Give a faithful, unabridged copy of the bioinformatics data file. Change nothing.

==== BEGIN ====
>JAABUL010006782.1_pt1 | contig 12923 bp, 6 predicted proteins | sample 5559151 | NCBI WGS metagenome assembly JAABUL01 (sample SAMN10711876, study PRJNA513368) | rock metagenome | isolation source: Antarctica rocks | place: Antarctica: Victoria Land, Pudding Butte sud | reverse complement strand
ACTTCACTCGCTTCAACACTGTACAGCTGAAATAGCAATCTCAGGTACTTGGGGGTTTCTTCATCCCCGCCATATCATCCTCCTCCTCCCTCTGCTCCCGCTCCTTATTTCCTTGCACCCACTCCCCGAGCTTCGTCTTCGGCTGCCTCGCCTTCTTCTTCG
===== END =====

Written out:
>JAABUL010006782.1_pt1 | contig 12923 bp, 6 predicted proteins | sample 5559151 | NCBI WGS metagenome assembly JAABUL01 (sample SAMN10711876, study PRJNA513368) | rock metagenome | isolation source: Antarctica rocks | place: Antarctica: Victoria Land, Pudding Butte sud | reverse complement strand
ACTTCACTCGCTTCAACACTGTACAGCTGAAATAGCAATCTCAGGTACTTGGGGGTTTCTTCATCCCCGCCATATCATCCTCCTCCTCCCTCTGCTCCCGCTCCTTATTTCCTTGCACCCACTCCCCGAGCTTCGTCTTCGGCTGCCTCGCCTTCTTCTTCG